2014 APF Senior Nationals Preview

TAGS: Jordan Houser, WPC World Championships, dave kirschen, APF Senior Nationals Preview, apf, ted toalston, Joe Schillero, JL Holdsworth

Several members of elitefts™ will compete this weekend in hopes of starting a  powerlifting championship run. Joe Schillero, Ted Toalston, Dave Kirschen, and JL Holdsworth will each travel to Grand Rapids, Michigan for the American Powerlifting Federation (APF) Senior Nationals, a qualifier for the World Powerlifting Congress (WPC) World Championships later this year.

The World Powerlifting Congress has been active since 1986 and operates in 37 different countries. Through this international operation, the WPC World Championships gives powerlifters one of very few opportunities to win a true world title. The appeal for American lifters this year is even greater than usual: WPC Worlds will take place in Florida this November, thereby eliminating international travel. But in order to make it to worlds, a lifter first has to qualify.

This is where APF Senior Nationals comes in. The top three lifters from each weight class this weekend will qualify for WPC Worlds and win an opportunity to compete among the best in the world. With the significance of such a meet in mind, here’s everything you need to know about the four elitefts lifters competing this weekend:

2-3

Full Power | Multi-Ply | 242

Schillero, a relatively new elitefts™ columnist is making his transition into geared powerlifting this weekend at APF Senior Nationals. When he steps onto the platform for his opening squat, it will be the first time he has competed wearing anything more than a belt and wraps.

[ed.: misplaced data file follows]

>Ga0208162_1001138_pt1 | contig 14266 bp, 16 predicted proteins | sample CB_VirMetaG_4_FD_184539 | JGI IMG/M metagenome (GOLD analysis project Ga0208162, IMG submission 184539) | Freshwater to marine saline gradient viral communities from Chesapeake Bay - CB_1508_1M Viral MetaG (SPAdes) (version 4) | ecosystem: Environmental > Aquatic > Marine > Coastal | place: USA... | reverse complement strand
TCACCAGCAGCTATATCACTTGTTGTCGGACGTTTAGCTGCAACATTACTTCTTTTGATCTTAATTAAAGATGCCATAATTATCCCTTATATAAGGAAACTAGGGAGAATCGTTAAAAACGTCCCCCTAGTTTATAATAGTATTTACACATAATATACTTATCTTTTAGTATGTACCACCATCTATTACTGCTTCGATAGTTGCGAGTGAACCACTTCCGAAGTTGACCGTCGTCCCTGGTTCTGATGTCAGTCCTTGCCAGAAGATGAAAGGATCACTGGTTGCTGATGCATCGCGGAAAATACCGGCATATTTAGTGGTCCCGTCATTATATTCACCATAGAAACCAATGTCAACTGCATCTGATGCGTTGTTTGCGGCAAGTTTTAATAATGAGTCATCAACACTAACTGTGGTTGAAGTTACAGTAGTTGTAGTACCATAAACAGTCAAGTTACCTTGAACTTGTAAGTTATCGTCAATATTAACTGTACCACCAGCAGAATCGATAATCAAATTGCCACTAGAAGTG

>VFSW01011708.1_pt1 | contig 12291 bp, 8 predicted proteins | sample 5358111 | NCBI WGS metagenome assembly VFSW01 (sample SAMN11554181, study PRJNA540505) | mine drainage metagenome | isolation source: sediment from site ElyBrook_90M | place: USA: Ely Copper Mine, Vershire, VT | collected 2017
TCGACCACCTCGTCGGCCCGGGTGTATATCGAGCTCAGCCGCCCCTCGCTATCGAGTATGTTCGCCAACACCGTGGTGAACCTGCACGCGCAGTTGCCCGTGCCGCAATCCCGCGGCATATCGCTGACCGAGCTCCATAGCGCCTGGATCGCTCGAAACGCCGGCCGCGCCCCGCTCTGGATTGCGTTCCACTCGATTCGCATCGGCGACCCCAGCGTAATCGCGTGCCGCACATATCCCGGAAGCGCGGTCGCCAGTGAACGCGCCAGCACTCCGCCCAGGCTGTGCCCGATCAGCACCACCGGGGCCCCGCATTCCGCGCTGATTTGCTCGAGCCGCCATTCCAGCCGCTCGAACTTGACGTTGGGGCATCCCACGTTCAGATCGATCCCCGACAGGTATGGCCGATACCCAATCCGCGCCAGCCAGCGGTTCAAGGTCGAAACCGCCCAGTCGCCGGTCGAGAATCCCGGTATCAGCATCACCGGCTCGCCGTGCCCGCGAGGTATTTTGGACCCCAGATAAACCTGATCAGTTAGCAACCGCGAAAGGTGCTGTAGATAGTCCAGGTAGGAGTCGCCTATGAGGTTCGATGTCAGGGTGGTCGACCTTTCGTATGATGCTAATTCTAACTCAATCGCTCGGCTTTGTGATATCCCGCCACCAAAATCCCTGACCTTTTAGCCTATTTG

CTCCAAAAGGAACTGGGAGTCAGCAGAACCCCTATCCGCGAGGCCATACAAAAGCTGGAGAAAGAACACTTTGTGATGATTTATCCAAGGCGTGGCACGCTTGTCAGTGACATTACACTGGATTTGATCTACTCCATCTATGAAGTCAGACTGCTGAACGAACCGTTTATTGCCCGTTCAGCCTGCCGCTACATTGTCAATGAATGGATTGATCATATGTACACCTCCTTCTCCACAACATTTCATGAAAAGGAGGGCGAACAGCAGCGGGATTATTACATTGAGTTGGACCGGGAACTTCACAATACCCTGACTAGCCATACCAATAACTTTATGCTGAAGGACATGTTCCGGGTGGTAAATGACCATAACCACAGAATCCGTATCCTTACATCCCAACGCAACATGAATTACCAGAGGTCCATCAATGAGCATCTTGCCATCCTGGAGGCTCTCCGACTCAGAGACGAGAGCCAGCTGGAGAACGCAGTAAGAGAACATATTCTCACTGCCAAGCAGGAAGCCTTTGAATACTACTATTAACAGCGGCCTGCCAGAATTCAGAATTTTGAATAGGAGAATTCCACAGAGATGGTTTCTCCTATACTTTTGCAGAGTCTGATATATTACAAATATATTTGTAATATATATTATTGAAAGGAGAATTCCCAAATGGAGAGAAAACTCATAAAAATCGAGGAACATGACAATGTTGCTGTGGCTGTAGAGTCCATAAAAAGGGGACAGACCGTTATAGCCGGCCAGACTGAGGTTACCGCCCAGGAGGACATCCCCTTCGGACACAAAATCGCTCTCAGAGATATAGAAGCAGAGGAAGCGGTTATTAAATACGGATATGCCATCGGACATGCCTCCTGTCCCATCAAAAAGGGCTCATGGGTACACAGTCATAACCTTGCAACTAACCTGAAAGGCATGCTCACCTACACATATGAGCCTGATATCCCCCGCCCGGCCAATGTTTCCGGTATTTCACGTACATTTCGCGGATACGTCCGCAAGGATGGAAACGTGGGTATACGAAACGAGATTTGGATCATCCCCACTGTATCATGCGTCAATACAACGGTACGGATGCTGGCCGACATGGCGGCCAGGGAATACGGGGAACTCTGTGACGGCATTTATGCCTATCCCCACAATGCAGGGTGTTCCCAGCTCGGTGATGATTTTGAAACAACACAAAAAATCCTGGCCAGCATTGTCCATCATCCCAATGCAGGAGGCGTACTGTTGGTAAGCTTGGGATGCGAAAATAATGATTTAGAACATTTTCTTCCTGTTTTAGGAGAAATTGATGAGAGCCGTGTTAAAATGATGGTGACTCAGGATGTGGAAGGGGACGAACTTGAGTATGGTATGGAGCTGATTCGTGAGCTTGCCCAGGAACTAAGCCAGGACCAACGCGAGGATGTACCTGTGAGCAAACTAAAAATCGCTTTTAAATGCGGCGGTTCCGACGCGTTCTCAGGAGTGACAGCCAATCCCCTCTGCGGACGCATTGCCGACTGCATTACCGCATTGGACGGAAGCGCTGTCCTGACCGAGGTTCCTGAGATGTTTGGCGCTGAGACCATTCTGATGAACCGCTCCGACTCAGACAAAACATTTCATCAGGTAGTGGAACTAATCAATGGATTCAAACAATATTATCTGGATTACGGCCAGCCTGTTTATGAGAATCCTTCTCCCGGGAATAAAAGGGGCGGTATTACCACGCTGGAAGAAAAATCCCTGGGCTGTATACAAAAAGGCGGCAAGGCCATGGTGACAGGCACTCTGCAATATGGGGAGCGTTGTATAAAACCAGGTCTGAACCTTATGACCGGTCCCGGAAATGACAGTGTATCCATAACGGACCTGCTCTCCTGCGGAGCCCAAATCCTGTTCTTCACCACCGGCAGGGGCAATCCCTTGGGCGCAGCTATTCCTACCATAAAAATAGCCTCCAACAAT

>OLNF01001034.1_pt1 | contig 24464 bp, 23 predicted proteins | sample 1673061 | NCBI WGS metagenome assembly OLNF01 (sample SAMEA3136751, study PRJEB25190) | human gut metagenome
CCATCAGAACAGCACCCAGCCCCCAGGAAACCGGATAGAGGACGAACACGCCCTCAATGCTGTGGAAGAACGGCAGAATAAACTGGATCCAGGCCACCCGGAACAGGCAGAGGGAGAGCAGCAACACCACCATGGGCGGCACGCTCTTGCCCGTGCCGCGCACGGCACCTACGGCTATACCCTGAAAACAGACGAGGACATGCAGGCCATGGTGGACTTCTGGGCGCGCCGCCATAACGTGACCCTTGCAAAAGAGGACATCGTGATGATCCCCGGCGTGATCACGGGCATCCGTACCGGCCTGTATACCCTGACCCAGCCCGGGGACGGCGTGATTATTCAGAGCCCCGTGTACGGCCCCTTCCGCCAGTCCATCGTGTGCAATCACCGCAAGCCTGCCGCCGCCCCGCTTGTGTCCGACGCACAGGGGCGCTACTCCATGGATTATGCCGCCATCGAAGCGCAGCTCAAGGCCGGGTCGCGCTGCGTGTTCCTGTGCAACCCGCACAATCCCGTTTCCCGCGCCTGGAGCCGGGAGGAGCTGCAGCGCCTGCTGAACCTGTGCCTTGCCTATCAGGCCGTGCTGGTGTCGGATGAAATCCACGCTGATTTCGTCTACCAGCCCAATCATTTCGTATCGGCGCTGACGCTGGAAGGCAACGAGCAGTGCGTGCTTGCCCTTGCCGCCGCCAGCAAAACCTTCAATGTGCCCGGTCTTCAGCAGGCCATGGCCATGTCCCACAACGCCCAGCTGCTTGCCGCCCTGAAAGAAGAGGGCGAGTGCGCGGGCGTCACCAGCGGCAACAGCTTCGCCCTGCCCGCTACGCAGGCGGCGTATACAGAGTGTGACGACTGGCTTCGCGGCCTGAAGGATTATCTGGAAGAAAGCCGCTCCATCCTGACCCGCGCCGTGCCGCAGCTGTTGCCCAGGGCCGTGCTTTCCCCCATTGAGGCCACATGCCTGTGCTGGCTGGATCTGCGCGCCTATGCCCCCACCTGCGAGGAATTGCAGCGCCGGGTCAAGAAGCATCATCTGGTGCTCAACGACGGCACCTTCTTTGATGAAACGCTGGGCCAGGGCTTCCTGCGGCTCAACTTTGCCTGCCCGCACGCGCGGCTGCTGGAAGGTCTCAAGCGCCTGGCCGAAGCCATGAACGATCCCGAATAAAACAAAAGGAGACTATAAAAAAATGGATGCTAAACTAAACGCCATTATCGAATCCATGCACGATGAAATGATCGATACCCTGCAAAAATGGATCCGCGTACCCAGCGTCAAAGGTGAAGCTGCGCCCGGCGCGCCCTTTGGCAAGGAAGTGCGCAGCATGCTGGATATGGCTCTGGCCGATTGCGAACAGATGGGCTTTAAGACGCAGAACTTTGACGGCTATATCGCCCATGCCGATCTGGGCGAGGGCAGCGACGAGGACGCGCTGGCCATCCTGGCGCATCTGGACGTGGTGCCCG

For those of you that think this sounds melodramatic, you may be right. But Schillero’s performance this weekend means something for more than simply his own success. How he performs this weekend will answer an important question for powerlifters in the post-Goggins/Coan era: just how hard is it to transition into multi-ply gear?

Equipped lifting may have already come down from its peak popularity; as the sport of powerlifting grows, younger competitors do not want to take the time to learn complicated equipment. When they may only compete for several meets before moving on to something else, the time investment of powerlifting gear seems excessive. Because of this, raw divisions are growing, first-time competitors are lifting without gear, and your run-of-the-mill local powerlifting meet may see as few as 20% equipped competitors. The future disconnect of raw vs gear culture may be in question, but the growth of the sport as a whole has undoubtedly benefited lifters everywhere.